If I had it my way, this blog would probably be a travelogue. I love travelling, but the only place I travel to is Eldoret. That makes it complicated because I never like coming back to it. But a girl’s got to do what a girl’s got to do. I might as well enjoy the view on the way. At this point, I am feeling like a wannabe Rupi Mangat or John Fox of Going Places. I have always envied this two travel writers since I was a kid.
Today, I invite you to travel with me to campus and experience the scenic beauty that Kenya offers along the 311km stretch of road. I live along the Gitaru-Nairobi Highway about 20km from Nairobi. (I just tried looking for my house on Google Maps right now but somehow I can’t spot it around this point. Oh well…)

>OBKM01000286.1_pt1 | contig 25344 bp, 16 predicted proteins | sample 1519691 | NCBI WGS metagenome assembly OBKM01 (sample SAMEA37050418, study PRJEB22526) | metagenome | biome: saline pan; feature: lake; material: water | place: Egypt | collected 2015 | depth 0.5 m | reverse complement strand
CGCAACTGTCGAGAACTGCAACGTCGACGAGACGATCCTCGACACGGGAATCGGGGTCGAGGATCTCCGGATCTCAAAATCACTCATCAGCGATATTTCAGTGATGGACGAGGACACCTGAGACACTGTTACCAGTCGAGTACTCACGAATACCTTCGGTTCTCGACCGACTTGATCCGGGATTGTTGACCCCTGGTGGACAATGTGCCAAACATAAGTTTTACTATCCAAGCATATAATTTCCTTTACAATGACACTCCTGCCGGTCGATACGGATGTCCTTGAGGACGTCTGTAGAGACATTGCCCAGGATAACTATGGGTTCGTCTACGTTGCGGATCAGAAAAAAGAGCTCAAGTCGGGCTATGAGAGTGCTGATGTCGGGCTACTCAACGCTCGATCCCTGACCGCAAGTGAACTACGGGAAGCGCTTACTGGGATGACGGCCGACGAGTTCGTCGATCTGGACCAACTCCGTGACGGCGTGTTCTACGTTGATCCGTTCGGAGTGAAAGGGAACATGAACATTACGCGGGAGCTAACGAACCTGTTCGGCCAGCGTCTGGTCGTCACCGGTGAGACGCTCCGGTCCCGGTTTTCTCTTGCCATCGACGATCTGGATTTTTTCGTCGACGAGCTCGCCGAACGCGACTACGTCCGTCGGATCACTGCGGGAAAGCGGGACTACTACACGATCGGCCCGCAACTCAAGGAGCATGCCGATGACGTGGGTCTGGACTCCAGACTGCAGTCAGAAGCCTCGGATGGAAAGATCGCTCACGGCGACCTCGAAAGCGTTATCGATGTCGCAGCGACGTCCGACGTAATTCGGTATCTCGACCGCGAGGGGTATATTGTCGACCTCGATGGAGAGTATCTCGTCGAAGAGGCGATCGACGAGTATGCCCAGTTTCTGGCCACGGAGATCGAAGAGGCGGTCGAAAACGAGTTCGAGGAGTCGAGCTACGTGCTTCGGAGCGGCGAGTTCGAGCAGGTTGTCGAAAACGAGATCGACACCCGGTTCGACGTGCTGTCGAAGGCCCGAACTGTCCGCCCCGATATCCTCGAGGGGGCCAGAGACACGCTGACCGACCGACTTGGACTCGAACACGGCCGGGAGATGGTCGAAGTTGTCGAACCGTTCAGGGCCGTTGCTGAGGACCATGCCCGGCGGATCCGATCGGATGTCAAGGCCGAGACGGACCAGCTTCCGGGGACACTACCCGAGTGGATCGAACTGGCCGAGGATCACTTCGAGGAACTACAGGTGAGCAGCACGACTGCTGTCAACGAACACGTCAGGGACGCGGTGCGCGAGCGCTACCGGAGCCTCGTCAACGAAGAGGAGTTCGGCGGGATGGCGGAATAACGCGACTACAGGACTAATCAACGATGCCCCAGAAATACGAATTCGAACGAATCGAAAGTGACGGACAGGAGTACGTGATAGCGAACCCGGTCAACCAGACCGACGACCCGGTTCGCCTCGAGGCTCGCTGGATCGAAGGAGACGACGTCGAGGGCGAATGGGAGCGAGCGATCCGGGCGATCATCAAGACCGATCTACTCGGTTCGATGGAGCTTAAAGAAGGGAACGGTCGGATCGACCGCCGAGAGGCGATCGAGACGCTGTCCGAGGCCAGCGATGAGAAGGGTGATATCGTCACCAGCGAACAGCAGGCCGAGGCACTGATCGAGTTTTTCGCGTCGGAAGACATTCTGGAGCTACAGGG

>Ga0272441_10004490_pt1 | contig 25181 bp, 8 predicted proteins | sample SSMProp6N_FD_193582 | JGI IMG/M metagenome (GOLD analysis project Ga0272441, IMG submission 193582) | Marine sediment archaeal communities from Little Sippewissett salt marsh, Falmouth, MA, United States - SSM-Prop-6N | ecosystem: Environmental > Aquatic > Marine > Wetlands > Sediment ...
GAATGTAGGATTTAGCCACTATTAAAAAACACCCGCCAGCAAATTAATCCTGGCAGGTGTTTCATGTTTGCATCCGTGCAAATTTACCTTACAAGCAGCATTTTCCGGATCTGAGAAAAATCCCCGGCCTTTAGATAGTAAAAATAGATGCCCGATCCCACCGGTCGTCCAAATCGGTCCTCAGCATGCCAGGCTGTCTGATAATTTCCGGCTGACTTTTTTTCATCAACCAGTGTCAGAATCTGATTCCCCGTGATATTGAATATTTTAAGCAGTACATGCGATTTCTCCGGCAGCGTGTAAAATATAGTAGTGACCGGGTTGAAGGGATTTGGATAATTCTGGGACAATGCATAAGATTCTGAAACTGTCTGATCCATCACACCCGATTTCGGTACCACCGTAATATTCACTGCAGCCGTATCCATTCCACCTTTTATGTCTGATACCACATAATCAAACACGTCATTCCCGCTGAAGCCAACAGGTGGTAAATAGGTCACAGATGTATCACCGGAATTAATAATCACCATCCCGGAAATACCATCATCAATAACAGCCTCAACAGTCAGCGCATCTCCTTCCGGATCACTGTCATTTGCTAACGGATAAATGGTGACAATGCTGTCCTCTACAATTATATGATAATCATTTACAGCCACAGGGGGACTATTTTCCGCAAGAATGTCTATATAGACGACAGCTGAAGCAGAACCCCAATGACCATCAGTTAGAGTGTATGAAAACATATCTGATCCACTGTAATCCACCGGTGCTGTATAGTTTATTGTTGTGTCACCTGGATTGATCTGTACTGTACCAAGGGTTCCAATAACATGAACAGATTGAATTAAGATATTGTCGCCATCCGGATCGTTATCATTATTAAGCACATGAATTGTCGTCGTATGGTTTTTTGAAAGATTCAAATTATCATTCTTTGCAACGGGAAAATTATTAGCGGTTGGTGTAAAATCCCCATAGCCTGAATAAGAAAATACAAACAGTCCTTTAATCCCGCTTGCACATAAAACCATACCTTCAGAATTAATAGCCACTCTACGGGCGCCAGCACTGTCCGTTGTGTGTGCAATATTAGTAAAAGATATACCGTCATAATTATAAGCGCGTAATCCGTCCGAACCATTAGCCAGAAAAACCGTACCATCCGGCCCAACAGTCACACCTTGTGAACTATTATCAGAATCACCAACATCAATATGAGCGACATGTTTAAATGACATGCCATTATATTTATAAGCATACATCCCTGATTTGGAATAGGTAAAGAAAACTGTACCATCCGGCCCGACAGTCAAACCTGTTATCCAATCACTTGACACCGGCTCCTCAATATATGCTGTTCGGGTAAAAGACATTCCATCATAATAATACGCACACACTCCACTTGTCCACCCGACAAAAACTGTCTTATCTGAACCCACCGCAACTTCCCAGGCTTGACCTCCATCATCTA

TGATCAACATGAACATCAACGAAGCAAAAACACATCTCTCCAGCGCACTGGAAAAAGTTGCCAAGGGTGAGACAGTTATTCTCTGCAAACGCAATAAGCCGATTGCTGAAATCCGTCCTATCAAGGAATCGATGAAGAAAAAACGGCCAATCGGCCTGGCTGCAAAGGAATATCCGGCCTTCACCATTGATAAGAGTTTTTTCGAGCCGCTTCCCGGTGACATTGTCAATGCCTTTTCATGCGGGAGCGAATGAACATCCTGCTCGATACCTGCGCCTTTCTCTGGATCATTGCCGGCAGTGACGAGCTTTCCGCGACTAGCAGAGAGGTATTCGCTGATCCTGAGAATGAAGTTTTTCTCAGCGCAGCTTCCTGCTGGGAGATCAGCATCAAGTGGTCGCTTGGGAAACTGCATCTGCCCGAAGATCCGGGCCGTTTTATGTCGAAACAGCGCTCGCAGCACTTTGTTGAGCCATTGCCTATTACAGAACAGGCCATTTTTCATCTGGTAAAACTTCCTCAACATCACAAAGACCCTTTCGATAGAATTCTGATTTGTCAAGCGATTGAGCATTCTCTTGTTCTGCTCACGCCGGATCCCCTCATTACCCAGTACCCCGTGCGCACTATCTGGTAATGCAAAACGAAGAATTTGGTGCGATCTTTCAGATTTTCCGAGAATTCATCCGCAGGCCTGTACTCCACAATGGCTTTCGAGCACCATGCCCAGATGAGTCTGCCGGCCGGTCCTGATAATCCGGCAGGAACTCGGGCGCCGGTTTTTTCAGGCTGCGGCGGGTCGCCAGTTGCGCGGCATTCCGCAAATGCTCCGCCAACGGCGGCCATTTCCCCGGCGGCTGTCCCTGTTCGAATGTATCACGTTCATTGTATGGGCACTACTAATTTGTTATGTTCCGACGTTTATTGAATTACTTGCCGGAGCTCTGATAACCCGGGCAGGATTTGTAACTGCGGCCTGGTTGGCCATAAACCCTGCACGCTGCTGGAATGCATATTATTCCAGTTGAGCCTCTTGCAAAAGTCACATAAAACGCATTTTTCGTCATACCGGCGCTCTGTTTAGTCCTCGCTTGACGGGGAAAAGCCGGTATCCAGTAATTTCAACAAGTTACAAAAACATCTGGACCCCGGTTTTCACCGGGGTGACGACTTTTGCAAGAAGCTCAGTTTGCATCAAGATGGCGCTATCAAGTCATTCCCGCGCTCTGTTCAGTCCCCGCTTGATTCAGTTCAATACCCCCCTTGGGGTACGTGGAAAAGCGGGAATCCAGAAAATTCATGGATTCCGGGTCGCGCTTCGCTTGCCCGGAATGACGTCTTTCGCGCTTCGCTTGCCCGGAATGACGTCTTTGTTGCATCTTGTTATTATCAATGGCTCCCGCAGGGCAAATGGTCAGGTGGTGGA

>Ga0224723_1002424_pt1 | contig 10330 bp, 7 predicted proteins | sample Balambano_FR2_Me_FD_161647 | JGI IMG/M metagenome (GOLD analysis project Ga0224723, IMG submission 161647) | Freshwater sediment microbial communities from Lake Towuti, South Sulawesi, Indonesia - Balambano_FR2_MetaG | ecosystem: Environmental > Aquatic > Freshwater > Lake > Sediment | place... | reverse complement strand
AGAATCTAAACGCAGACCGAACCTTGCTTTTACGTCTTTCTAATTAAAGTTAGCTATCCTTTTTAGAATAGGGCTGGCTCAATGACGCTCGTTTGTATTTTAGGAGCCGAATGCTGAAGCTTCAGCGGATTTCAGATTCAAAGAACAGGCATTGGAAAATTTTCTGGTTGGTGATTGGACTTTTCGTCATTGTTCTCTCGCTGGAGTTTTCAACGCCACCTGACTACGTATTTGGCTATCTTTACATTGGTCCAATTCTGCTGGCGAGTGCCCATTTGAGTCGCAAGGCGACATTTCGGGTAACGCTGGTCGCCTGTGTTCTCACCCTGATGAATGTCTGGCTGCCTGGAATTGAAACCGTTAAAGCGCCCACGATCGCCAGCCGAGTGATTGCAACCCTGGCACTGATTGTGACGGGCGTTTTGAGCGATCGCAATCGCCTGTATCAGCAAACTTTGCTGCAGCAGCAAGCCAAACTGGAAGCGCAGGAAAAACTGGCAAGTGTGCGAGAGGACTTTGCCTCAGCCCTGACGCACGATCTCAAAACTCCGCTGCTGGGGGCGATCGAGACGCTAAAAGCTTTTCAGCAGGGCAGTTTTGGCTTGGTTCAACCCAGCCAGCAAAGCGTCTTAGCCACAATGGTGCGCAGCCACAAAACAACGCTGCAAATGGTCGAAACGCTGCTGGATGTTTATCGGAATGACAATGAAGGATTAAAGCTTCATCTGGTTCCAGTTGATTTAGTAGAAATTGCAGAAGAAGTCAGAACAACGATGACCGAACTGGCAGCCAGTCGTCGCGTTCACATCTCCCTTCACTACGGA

A trip to Eldoret requires me to board a North Rift Shuttle on Mfangano Lane in Nairobi. This particular service provider is the Safaricom of public transport to Eldoret. A walk along the lane will present you with men trying to get you to board other PSVs but do not heed to their calls. As I have said before cheap is expensive. You will end up stuck in a matatu that will take forever to fill up with passengers. You can also board the Easy Coach bus across the road or go to JKIA. YOLO!
The journey takes five hours, give or take. Down Uhuru Highway into Waiyaki Way and off into the Nakuru-Nairobi Road. Up until I get to Uplands, I always feel at home because I have visited the place dozens of times on my way to cucu’s. Right after that, the beautiful Rift Valley comes into sight on your left. I still think that is the most beautiful thing I see throughout the journey. If you have been along that road, I am sure you have stopped by one of the viewpoints just to take it in. So much green cut out into neat little shapes that make up people homes. The clouds above making shadows on the ground, reminding us that the rain will pour soon.